Prefontaine Classic Press Release
May 20, 2013
Eugene, Oregon – Tirunesh Dibaba, the greatest women’s long distance runner ever, will return to Eugene headlining a loaded women’s 5000-meter field at the Prefontaine Classic on June 1 at historic Hayward Field. The 39th Pre Classic, a member of the elite IAAF Diamond League, presents talent from around the globe in front of America’s best fans.
Dibaba, 27, is from Ethiopia, home to a long list of distance running legends. Owner of the 5k world record at 14:11.15, she is also the reigning 2-time Olympic gold medalist at 10k and has collected 5 major gold medals in the 5k or 10k. Only one other woman has earned even 3 in those events, and Dibaba’s Beijing 5k/10k Olympic gold-medal double is the only one in history. She has never lost at Hayward Field, twice setting meet records in winning the 2010 Pre 5k and last year’s incredible 10k in 30:24.39, the 2nd fastest ever in the U.S.
The Pre Classic has assembled an accompanying field worthy of Dibaba. It includes 7 of the world’s top 10 ranked by either Track & Field News or All-Athletics.com. The field glows with talent from distance-rich Ethiopia and Kenya, and is fortunately not limited to 3 per country, as are the Olympics and World Championships.
Kenya’s Viola Kibiwott and Mercy Cherono lead an impressive list of challengers. Kibiwott was a London finalist, finishing 6th, but she also lowered her 1500-meter best last summer to 3:59.25, making her one of two sub-4 runners in this field. She won the 2002 World Junior Championships gold at that distance, and was ranked No. 5 in the world at 5k last year by T&FN. Cherono has 2 World Junior golds (2008 and 2010 at 3k), plus a World Youth gold (2007 at 3k). She was a finalist at the 2011 World Championships in Daegu, finishing 5th, and is currently ranked No. 3 in world by All-Athletics.com.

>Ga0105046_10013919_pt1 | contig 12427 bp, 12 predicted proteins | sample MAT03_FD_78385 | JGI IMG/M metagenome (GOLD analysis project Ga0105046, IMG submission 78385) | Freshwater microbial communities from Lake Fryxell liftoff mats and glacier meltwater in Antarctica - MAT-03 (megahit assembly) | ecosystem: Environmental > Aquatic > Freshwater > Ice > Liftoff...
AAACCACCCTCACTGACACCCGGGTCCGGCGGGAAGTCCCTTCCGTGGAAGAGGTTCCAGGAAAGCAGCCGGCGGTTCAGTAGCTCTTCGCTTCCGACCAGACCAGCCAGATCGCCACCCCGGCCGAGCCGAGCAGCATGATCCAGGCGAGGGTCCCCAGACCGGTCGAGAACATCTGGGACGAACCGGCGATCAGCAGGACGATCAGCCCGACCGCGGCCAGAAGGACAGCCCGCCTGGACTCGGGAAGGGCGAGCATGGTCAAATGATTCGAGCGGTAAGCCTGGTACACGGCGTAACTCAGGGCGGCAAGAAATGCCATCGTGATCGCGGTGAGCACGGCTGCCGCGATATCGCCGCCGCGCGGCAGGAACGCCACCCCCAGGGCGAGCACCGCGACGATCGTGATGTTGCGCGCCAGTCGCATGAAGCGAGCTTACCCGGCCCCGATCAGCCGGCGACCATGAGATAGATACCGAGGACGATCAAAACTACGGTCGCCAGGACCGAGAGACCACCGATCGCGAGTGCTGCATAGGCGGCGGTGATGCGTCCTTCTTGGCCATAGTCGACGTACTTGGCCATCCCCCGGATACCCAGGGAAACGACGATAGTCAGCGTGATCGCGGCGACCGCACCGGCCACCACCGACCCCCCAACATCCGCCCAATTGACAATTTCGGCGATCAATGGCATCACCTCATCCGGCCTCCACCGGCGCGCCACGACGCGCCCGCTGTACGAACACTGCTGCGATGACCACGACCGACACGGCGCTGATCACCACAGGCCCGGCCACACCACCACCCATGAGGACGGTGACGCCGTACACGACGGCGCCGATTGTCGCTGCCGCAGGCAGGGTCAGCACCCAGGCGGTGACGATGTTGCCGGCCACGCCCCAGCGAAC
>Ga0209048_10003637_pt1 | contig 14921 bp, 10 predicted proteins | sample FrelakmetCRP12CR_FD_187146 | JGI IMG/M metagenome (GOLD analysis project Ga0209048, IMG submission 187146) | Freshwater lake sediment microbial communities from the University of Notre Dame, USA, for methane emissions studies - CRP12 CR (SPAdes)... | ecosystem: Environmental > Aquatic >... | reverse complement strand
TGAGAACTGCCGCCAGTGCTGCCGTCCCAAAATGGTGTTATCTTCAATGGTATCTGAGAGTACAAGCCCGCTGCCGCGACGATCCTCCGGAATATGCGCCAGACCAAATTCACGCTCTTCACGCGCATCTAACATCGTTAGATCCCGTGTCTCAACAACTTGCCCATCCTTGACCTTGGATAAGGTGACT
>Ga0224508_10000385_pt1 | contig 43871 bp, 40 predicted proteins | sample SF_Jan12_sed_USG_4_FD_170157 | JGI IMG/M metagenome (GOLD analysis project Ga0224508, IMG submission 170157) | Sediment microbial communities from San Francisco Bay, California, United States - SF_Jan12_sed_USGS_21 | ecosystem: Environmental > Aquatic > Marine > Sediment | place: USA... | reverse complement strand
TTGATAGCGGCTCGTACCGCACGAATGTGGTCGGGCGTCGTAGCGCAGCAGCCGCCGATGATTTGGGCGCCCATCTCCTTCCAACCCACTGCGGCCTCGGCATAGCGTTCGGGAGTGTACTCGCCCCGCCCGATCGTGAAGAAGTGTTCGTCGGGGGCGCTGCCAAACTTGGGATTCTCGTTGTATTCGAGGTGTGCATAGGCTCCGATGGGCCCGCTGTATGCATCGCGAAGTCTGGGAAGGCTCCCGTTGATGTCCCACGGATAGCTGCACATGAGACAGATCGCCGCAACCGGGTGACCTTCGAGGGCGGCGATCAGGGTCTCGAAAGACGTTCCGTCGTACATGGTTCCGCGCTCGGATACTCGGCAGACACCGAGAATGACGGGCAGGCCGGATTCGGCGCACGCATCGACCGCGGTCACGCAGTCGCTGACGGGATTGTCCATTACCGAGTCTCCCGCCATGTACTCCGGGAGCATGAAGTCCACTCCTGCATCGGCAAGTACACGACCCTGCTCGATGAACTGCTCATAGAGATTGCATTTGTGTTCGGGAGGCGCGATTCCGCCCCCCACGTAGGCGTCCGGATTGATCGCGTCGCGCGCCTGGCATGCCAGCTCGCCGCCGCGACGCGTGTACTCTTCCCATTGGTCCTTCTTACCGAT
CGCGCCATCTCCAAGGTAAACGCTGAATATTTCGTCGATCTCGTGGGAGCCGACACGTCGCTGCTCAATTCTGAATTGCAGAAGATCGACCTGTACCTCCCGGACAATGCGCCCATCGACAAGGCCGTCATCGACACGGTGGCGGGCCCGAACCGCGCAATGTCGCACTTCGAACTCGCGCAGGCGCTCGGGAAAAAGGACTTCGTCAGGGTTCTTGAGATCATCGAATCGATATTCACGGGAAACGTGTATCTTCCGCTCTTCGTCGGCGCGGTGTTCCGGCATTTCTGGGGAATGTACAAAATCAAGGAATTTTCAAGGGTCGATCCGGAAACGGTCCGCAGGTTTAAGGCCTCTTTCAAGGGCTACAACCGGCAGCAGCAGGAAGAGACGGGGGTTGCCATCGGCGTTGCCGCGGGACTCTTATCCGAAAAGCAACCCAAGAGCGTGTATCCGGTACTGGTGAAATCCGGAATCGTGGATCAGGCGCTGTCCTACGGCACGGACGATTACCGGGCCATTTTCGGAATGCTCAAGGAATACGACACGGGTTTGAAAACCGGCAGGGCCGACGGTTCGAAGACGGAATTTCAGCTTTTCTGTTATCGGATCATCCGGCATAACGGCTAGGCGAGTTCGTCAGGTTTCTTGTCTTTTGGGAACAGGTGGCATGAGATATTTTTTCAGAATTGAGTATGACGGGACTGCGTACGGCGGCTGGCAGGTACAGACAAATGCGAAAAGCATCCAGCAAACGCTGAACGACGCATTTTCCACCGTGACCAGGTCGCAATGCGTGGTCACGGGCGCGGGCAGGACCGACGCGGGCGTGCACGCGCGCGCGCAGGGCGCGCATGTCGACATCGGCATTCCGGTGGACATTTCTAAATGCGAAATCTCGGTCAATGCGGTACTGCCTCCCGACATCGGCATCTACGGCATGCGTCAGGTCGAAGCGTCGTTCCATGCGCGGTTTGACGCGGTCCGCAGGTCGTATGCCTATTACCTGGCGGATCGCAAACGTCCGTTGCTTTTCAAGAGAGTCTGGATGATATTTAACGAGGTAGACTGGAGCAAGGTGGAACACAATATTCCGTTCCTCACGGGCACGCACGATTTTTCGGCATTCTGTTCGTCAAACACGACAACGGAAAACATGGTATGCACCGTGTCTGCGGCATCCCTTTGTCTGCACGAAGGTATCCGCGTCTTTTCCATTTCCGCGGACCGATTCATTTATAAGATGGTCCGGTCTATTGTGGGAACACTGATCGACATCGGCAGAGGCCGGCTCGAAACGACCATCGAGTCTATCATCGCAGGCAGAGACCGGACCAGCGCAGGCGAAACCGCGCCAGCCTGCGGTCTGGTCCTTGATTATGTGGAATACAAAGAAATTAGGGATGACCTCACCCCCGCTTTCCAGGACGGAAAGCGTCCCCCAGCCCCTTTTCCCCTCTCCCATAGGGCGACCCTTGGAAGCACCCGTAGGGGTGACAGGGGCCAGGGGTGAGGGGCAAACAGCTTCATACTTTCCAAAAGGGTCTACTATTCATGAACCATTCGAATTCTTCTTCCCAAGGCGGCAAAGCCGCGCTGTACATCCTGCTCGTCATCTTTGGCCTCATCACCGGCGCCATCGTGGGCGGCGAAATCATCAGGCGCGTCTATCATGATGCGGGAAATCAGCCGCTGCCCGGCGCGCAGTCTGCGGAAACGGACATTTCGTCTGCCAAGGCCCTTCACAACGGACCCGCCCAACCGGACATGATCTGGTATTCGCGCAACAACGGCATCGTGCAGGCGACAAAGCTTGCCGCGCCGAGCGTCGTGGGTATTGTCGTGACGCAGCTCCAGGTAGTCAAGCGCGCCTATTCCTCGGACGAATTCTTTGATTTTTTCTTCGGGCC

Gelete Burka from Ethiopia is the fastest 1500 runner in the field at 3:58.79. She has a unique pair of gold medals: 1500 at the 2008 World Indoor Championships and the 2006 4k World Cross Country Championships. Burka is a 4-time Pre Classic winner in the 1500 (including the meet record 3:59.89 in 2009) and in the 5k is the 2nd-fastest in the field with a best of 14:31.20. She was ranked No. 6 in the world last year by T&FN.
Another Ethiopian could possibly steal the show. Buze Diriba won the World Junior gold last year. Though not (yet?) as fast as Dibaba, who owns the World Junior Record of 14:30.88, she is still eligible for Junior status. At age 18, she was ranked No. 9 in the world last year for runners of any age by T&FN.
Two more world-ranked Kenyans grace the field. Sylvia Kibet is a 2-time World Championships silver medalist, and 23-year-old Veronica Nyaruai won the 2006 World Junior and 2005 World Youth 3k gold medals. They were ranked No. 8 and 10 last year in the world, respectively, by T&FN.
The U.S. has four world-class entrants in Shannon Rowbury, Lisa Uhl, Kim Conley, and Neely Spence. Rowbury is a 2-time Olympic finalist at 1500 meters and won the silver medal at the 2011 World Championships in Daegu. Uhl is the fastest American in the field at 14:55.74, and the 4-time NCAA champ from Iowa State set her 3k PR last year at Pre (8:52.95). Conley ran an unforgettable last lap at the Olympic Trials to make the team to London and was the highest ranked American last year. Spence is a 3-time NCAA Division II champion from Shippensburg State and was the highest-finishing American at this year’s World Cross Country Championships. Her father, Steve, was the marathon bronze medalist in the 1991 World Championships.
Great Britain will be represented by a double Olympic finalist making her first appearance in Eugene. Julia Bleasdale, currently ranked No. 10 in the world by All-Athletics.com, finished 8th in the Olympic 5k and 10k.
More young international talent adds to the field’s allure. Steeplechase specialist Hiwot Ayalew of Ethiopia finished 5th in her specialty at London, but also owns a 14:57.62 PR at 5k. Shitaye Eshete of Bahrain was a finalist in the London 5k and 10k, finishing 6th in the longer distance. Ruti Aga of Ethiopia was the silver medalist behind country-mate Diriba at last year’s World Junior Championships, and she also is eligible for Junior status this year. Azemra Gebru of Ethiopia won the 2011 African Junior Championships gold at 3k. Kenyan Irene Cheptai has a best of 14:50.99.
Taken all together, the Prefontaine Classic IAAF Diamond League 5000 Meters will have a deeper field than will the World Championships final in Moscow this summer.
|Women’s 5000 Meters||Personal Best|
|Tirunesh Dibaba (Ethiopia)||14:11.15|
|Gelete Burka (Ethiopia)||14:31.20|
|Sylvia Kibet (Kenya)||14:31.91|
|Viola Kibiwott (Kenya)||14:34.86|
|Mercy Cherono (Kenya)||14:35.13|
|Veronica Nyaruai (Kenya)||14:44.82|
|Irene Cheptai (Kenya)||14:50.99|
|Buze Diriba (Ethiopia)||14:53.06|
|Lisa Uhl (USA)||14:55.74|
|Azemra Gebru (Ethiopia)||14:58.23|
|Shannon Rowbury (USA)||15:00.51|
|Julia Bleasdale (Great Britain)||15:02.00|
|Shitaye Eshete (Bahrain)||15:05.48|
|Ruti Aga (Ethiopia)||15:13.48|
|Kim Conley (USA)||15:15.48|
|Neely Spence (USA)||15:26.51|